Following up on joining the Manchester Whisky Club (here) and the #TBWCwhisky Live Tweet Tasting that ensued, I feel the need to record and (as a consequence of using the blog medium) relate the experience and learning associated with that event.
Just to set the scene, the Club, in association with Master of Malt (MoM), arranged for a few of us (lucky non-anonymous alcoholics) to receive a free set of malty samples from That Boutique-y Whisky Company. All nicely prepared, packaged and distributed by MoM’s Drinks by the Dram.
A word about the rather cool Drinks by the Dram concept to start with: MoM have come up with a simple and ingenious way to provide us whisky amateurs with samples from a wide range of special whiskies. In a normal situation, the only way to try different whiskies at home is to buy bottles at the shop and try. If it’s not to your taste then you can always serve it to your guests hoping they like the stuff more than you but you won’t get your coin back. Instead, MoM use normal bottles of these whiskies and divide their content into 3cl vials, thoughtfully labelled and arranged in a compact little box that could almost fit through your letterbox (I checked and it doesn’t quite fit mine). A simple and fun way to try before you buy. I for one will definitely use this service again before I consider parting with 40 quid for a nice bottle of malt.
As for That Boutique-y Whisky Company, they do not have a distillery of their own. Instead they buy selected batches or barrels from individual and established distilleries to make their own unique blends. This is an interesting concept because whilst the initial range from the original distillery does’t lose any of its specificity and exclusiveness, the boutique-y range can afford to stray from the distillery’s ancestral tradition and style. The result is a bold set of whisky samples from distilleries you and I are both likely to have heard of yet with their unique and individual characters.
But why am I talking about whisky here? Two things: let’s remember that whisky is effectively oak aged, distilled beer. The basic ingredients – malted barley, yeast and water – are used to make a beer (malting, mashing, fermenting) and this beer is then distilled (process by which an alcoholic solution is heated to separate the alcohol from the water and remaining solids) and stored in oak barrels for varying lengths of time. Along with wine and beer, I also consider whisky to be a ‘noble’ liquor in the way that it is truly an artisan product: made from natural, local ingredients, displaying a rich variety of styles and a uniqueness strongly linked to where it was made and most of all requiring an ancestral savoir-faire in order to preserve the tradition of the distillery. Not quite as complex as the notion of Terroir in the wine world but the peat (if used) and water are generally very local to the distillery and uniquely influence the final flavour profile.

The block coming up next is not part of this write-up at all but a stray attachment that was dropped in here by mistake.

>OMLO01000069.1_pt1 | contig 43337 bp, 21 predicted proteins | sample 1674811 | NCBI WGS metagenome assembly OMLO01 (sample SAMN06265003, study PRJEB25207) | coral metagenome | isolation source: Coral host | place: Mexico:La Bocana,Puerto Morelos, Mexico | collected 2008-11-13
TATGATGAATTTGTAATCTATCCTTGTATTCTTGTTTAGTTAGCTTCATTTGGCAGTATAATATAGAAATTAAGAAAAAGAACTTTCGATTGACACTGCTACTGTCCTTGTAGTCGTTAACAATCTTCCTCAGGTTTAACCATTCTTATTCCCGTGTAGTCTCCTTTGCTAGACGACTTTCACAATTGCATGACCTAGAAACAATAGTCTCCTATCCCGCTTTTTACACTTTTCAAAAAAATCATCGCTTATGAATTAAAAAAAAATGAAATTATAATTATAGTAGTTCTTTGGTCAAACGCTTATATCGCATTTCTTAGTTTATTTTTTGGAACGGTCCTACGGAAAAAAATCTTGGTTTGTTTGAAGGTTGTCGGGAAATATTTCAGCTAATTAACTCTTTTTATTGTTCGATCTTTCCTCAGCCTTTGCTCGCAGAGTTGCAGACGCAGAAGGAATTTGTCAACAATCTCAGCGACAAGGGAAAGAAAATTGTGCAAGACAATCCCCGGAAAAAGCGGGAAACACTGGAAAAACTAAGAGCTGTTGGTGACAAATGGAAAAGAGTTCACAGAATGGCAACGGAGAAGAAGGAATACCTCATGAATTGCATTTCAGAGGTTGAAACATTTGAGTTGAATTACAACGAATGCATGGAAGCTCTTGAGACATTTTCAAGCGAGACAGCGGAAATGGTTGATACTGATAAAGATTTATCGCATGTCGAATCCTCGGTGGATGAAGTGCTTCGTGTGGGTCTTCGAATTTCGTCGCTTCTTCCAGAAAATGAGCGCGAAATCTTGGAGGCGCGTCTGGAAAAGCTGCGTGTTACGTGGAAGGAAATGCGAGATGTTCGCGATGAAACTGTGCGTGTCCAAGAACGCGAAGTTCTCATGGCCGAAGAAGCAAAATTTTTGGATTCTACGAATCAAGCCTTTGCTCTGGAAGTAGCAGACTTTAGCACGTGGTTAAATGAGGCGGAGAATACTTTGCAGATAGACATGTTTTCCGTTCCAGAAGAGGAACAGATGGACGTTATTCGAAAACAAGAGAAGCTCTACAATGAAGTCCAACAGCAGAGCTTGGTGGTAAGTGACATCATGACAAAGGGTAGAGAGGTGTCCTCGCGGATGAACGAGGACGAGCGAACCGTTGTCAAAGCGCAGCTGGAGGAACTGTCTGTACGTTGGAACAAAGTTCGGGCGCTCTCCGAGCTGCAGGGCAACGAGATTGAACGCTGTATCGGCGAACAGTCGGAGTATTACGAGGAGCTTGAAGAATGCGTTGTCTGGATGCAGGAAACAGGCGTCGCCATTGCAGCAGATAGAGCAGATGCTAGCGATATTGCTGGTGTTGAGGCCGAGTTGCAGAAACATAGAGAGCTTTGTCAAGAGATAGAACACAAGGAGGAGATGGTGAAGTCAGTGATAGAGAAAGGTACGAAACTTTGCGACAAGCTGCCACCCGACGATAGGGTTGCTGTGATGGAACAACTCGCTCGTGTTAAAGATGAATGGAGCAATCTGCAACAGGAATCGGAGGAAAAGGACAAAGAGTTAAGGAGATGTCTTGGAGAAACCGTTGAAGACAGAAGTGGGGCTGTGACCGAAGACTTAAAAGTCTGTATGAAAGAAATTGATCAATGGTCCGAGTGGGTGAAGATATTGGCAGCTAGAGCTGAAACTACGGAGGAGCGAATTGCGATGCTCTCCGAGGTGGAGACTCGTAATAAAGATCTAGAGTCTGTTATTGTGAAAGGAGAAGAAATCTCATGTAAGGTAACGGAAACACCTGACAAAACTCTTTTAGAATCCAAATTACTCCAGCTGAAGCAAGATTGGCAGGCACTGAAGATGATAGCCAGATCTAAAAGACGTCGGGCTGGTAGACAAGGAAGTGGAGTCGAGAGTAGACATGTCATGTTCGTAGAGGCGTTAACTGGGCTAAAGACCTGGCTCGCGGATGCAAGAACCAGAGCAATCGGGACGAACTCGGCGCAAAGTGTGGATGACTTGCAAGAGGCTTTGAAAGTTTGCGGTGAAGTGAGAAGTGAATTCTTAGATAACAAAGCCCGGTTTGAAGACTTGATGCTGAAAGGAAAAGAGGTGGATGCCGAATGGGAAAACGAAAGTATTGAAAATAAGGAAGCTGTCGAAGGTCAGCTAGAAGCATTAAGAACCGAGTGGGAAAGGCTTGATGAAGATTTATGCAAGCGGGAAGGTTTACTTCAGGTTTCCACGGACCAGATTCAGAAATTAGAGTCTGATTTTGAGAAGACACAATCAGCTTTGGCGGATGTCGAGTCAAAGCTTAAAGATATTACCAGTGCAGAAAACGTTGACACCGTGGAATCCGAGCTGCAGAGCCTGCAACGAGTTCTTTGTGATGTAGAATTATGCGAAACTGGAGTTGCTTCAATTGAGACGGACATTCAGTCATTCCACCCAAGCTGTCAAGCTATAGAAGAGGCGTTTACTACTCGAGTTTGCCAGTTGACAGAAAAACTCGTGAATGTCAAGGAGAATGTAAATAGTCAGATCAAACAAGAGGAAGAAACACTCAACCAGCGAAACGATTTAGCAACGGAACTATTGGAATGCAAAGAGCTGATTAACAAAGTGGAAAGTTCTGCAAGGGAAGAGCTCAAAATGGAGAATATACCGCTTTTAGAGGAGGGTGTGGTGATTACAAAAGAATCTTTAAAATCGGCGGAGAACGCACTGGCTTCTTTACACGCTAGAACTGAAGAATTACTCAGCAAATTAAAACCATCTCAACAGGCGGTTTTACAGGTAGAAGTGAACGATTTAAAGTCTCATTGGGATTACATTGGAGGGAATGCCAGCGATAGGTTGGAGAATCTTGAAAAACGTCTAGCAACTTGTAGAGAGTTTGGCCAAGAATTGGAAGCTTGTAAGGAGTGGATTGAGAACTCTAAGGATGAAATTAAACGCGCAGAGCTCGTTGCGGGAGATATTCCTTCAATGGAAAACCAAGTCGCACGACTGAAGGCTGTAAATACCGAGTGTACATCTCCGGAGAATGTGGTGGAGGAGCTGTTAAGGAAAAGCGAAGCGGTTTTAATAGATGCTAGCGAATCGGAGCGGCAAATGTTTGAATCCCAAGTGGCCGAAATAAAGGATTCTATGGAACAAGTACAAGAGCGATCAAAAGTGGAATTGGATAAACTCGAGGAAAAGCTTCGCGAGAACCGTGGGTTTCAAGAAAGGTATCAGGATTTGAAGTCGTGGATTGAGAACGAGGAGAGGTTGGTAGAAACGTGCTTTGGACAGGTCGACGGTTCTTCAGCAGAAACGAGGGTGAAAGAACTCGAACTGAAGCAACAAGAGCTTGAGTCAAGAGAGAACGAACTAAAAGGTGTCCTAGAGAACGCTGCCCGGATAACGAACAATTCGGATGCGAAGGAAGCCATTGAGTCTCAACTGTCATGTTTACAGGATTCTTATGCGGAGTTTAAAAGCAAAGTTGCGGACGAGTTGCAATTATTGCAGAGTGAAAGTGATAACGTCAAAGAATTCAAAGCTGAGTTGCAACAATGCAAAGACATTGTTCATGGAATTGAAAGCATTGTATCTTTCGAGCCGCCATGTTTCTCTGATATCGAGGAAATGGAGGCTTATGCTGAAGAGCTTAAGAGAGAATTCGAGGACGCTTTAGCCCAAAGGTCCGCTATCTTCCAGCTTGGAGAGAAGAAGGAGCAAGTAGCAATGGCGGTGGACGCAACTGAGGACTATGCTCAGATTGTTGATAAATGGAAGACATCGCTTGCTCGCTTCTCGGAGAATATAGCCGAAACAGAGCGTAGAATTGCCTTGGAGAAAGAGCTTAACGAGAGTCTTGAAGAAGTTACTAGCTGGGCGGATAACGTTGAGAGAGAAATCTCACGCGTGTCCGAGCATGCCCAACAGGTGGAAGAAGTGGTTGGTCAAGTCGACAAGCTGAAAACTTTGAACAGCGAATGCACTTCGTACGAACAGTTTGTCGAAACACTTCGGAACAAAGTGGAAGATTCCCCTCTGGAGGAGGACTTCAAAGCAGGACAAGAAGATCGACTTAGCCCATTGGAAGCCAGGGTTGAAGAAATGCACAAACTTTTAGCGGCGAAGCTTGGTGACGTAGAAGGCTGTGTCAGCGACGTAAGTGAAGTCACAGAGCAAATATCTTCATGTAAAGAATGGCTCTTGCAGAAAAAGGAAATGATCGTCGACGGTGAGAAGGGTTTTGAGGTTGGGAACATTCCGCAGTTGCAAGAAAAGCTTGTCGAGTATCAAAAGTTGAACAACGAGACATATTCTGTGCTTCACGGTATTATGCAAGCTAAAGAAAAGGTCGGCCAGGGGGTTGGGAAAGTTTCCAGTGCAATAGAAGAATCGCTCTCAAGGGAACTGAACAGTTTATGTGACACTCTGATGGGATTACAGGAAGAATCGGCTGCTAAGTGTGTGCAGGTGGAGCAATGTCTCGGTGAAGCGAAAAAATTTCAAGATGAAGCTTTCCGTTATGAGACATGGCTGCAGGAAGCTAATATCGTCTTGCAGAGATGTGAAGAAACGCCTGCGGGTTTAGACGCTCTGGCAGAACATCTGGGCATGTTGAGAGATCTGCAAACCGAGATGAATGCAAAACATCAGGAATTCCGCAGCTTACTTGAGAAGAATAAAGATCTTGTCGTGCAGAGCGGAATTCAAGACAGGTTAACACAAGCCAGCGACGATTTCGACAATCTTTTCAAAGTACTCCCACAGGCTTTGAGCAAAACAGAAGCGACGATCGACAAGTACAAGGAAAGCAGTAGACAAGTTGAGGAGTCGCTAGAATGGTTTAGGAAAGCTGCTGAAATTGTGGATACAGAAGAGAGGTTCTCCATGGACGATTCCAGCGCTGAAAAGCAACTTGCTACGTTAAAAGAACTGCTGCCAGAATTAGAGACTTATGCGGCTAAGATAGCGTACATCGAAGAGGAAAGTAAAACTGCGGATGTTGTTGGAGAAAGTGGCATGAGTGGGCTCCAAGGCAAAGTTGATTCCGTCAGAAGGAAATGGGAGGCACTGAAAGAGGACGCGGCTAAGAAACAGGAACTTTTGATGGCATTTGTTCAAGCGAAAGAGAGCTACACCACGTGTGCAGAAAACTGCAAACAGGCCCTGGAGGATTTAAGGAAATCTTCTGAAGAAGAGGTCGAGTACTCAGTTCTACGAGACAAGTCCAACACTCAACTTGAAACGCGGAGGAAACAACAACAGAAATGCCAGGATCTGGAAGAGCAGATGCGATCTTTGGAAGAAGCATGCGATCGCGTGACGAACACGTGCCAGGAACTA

So what about that live tweet tasting. The idea is self-explanatory really. A group of us, samples at the ready, comfortably sat on our sofa and equipped with our tech choice for heavy social media action, connected on Twitter at 7:30 on Thursday 5th September and followed Andy’s lead for the tasting order. This was my first live and online tasting event and more importantly, my first ever whisky tasting. A bit out of my depth I was happy to just follow the lead. I realised I finished the first sample too quickly when Andy and a couple of others were still trying to describe how the nose was developing. At this stage it is worth noting that all samples were “cask strength” which means the whiskies had not been diluted down to the standard 40% ABV. In other words, the samples were straight from the cask with ABVs ranging from 46 to 56%. That is markedly higher than your normal spirit. In fact it is the same difference in alcohol terms as between grape juice and a strong wine.
I learned a fair few things during this tasting though. First whisky, not unlike wine, needs to open up in the glass in order to release its full range of aromas. Taking a lot more time to appreciate the next 4 samples it was clear that the aromas evolve over time and develop as the dram breathes, rewarding your patience in doing so.
The other thing I noticed as well is how easy it is to get stuck and blinded by a particular aroma. On the second sample I picked up a gin-like aroma which I assumed to be Juniper… I never drink Gin and I was the only one to pick this up from this sample. When that happened I was not able to free my mind from this one single aroma and move on to whatever else was there. I had to leave my whisky for a few minutes and concentrate on something else in order to “reset” my nose. Of course, whilst the practice of tasting (i.e. using your senses of smell and taste in order to fully appreciate a food or a drink) is the same, whisky is very different than wine: on top of the different aromas and flavours, the high alcohol content present extra challenges such as the drying of the nostrils which hampers the sense of smell.
Finally, and a bit unfortunately, just like in wine tastings, some seem to get lost in their “art” and unleash upon the world their colourful and unfathomable descriptions which could have the effect of alienating the novice or worse, discrediting the exercise altogether. But at the end of the day, tasting with others is always an enriching experience. I just prefer to remain humble and keep an open mind as there is still so much to discover and I am really looking forward to the Club’s future events.